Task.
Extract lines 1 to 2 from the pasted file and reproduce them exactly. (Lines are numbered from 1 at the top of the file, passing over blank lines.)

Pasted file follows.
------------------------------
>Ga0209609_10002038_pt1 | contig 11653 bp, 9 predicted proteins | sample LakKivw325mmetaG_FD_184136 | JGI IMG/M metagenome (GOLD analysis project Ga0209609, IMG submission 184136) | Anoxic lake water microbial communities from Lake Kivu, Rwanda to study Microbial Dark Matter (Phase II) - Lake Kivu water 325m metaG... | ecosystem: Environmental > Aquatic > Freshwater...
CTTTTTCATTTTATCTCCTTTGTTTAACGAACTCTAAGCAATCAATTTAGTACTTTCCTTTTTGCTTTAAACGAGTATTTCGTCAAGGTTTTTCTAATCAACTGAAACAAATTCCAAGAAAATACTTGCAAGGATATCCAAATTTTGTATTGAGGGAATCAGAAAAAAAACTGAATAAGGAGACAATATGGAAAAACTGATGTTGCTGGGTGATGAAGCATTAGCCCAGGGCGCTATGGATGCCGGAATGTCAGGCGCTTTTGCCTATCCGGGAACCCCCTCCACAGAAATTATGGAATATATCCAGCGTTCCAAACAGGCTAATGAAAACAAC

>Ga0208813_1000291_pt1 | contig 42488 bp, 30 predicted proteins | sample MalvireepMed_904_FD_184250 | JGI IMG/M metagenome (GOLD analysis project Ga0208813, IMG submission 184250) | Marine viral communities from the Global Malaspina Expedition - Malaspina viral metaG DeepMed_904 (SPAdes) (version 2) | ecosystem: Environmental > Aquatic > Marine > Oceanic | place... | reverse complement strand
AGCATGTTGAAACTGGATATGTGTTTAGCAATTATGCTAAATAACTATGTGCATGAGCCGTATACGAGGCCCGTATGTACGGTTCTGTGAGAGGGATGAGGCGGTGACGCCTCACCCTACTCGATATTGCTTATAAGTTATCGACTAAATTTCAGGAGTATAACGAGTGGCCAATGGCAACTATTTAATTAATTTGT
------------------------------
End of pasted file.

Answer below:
>Ga0209609_10002038_pt1 | contig 11653 bp, 9 predicted proteins | sample LakKivw325mmetaG_FD_184136 | JGI IMG/M metagenome (GOLD analysis project Ga0209609, IMG submission 184136) | Anoxic lake water microbial communities from Lake Kivu, Rwanda to study Microbial Dark Matter (Phase II) - Lake Kivu water 325m metaG... | ecosystem: Environmental > Aquatic > Freshwater...
CTTTTTCATTTTATCTCCTTTGTTTAACGAACTCTAAGCAATCAATTTAGTACTTTCCTTTTTGCTTTAAACGAGTATTTCGTCAAGGTTTTTCTAATCAACTGAAACAAATTCCAAGAAAATACTTGCAAGGATATCCAAATTTTGTATTGAGGGAATCAGAAAAAAAACTGAATAAGGAGACAATATGGAAAAACTGATGTTGCTGGGTGATGAAGCATTAGCCCAGGGCGCTATGGATGCCGGAATGTCAGGCGCTTTTGCCTATCCGGGAACCCCCTCCACAGAAATTATGGAATATATCCAGCGTTCCAAACAGGCTAATGAAAACAAC